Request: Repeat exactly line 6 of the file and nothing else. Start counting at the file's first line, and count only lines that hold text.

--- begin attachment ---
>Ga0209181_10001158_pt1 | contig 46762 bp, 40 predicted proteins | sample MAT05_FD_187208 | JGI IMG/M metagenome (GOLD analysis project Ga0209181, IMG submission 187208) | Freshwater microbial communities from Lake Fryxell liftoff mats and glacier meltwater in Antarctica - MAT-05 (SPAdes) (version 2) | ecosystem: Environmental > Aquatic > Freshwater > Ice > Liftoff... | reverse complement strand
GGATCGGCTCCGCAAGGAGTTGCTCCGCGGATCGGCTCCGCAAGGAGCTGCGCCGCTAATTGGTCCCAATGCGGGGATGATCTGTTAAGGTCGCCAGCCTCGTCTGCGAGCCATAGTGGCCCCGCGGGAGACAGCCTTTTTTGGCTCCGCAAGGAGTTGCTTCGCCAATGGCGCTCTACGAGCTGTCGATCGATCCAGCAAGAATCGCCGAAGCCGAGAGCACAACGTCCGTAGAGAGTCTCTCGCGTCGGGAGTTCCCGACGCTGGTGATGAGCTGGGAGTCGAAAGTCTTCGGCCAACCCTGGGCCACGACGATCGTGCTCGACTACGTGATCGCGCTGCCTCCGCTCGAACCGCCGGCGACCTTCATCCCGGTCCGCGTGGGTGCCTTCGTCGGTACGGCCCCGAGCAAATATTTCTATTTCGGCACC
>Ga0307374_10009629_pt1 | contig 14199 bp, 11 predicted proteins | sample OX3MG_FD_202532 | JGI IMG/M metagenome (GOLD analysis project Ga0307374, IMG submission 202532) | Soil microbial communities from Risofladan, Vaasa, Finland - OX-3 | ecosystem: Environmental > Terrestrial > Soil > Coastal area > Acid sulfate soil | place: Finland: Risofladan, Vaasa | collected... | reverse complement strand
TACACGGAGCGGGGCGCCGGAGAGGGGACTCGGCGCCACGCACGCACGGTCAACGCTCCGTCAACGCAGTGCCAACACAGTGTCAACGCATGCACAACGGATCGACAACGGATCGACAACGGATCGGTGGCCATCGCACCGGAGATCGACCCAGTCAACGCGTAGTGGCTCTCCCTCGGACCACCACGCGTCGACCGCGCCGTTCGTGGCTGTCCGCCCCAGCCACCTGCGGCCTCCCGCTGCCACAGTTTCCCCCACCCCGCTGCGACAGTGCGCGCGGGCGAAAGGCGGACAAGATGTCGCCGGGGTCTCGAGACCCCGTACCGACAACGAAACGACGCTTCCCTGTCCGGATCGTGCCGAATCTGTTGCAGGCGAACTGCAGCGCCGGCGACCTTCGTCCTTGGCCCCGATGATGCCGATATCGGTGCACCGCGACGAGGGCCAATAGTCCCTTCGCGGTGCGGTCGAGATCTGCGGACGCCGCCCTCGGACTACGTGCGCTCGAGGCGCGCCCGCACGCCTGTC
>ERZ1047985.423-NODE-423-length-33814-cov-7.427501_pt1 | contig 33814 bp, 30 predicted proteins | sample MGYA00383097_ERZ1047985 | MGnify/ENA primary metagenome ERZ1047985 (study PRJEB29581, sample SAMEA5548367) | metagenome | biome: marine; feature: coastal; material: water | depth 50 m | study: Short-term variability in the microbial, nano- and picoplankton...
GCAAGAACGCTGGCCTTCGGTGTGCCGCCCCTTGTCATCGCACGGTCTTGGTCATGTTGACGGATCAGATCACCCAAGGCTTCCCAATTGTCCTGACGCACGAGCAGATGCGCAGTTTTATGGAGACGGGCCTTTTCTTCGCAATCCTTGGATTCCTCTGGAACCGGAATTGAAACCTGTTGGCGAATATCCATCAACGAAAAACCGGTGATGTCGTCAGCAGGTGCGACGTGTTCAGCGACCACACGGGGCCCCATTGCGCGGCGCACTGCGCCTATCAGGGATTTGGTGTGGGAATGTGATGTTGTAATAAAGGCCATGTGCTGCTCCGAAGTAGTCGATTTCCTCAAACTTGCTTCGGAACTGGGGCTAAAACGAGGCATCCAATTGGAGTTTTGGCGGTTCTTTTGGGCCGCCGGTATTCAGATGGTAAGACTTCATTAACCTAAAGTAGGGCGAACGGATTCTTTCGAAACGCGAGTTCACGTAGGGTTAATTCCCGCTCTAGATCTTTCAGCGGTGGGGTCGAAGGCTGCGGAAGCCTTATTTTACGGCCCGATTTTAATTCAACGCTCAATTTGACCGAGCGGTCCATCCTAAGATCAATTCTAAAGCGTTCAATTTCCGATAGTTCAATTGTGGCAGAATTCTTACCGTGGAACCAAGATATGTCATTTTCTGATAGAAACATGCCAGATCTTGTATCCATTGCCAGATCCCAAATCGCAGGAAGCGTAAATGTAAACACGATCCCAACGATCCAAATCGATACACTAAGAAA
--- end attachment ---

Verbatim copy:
GCAAGAACGCTGGCCTTCGGTGTGCCGCCCCTTGTCATCGCACGGTCTTGGTCATGTTGACGGATCAGATCACCCAAGGCTTCCCAATTGTCCTGACGCACGAGCAGATGCGCAGTTTTATGGAGACGGGCCTTTTCTTCGCAATCCTTGGATTCCTCTGGAACCGGAATTGAAACCTGTTGGCGAATATCCATCAACGAAAAACCGGTGATGTCGTCAGCAGGTGCGACGTGTTCAGCGACCACACGGGGCCCCATTGCGCGGCGCACTGCGCCTATCAGGGATTTGGTGTGGGAATGTGATGTTGTAATAAAGGCCATGTGCTGCTCCGAAGTAGTCGATTTCCTCAAACTTGCTTCGGAACTGGGGCTAAAACGAGGCATCCAATTGGAGTTTTGGCGGTTCTTTTGGGCCGCCGGTATTCAGATGGTAAGACTTCATTAACCTAAAGTAGGGCGAACGGATTCTTTCGAAACGCGAGTTCACGTAGGGTTAATTCCCGCTCTAGATCTTTCAGCGGTGGGGTCGAAGGCTGCGGAAGCCTTATTTTACGGCCCGATTTTAATTCAACGCTCAATTTGACCGAGCGGTCCATCCTAAGATCAATTCTAAAGCGTTCAATTTCCGATAGTTCAATTGTGGCAGAATTCTTACCGTGGAACCAAGATATGTCATTTTCTGATAGAAACATGCCAGATCTTGTATCCATTGCCAGATCCCAAATCGCAGGAAGCGTAAATGTAAACACGATCCCAACGATCCAAATCGATACACTAAGAAA